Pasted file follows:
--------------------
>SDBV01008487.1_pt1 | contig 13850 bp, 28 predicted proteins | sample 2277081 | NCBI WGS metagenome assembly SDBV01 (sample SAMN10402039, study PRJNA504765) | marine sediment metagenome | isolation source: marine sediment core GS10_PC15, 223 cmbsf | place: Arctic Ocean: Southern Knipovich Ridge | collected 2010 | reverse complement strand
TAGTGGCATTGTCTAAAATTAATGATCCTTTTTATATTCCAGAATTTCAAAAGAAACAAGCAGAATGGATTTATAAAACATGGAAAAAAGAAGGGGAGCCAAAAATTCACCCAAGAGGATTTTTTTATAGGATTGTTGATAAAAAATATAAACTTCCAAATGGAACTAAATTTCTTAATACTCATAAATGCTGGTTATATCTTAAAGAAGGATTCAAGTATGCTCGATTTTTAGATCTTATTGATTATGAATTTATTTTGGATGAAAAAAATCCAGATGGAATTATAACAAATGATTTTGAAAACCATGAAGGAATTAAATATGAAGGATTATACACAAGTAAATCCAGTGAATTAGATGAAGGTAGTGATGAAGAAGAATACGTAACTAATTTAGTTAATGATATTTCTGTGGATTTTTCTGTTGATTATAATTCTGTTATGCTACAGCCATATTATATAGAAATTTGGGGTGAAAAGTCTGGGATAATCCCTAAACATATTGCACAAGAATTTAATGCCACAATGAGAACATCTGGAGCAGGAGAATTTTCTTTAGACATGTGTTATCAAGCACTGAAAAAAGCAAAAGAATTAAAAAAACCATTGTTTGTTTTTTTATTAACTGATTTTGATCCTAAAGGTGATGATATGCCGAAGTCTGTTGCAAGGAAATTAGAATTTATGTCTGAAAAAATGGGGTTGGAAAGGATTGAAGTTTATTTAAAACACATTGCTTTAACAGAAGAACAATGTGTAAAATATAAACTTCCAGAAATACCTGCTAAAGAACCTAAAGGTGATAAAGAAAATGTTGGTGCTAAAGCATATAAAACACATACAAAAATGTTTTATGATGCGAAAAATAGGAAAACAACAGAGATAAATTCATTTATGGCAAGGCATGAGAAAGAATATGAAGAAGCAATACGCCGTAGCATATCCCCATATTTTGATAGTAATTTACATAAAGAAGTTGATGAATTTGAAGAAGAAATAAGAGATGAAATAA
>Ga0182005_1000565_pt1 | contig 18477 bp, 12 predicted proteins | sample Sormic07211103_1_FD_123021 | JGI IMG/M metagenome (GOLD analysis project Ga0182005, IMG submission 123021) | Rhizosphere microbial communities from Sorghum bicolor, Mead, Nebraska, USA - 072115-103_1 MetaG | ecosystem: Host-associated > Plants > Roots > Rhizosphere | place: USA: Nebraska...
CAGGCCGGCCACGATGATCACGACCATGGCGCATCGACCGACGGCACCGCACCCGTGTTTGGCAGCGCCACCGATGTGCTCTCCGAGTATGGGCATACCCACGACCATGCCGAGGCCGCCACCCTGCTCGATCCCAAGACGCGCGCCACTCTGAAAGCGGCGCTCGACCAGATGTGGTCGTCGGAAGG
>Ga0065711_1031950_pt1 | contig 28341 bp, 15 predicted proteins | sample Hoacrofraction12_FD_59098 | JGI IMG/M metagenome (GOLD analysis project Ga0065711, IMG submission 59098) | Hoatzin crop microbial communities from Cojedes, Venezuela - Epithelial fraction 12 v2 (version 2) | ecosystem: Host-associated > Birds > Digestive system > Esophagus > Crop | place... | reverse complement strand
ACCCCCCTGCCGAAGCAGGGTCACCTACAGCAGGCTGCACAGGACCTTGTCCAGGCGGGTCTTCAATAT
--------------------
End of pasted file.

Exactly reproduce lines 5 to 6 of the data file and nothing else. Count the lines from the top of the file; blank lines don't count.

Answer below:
>Ga0065711_1031950_pt1 | contig 28341 bp, 15 predicted proteins | sample Hoacrofraction12_FD_59098 | JGI IMG/M metagenome (GOLD analysis project Ga0065711, IMG submission 59098) | Hoatzin crop microbial communities from Cojedes, Venezuela - Epithelial fraction 12 v2 (version 2) | ecosystem: Host-associated > Birds > Digestive system > Esophagus > Crop | place... | reverse complement strand
ACCCCCCTGCCGAAGCAGGGTCACCTACAGCAGGCTGCACAGGACCTTGTCCAGGCGGGTCTTCAATAT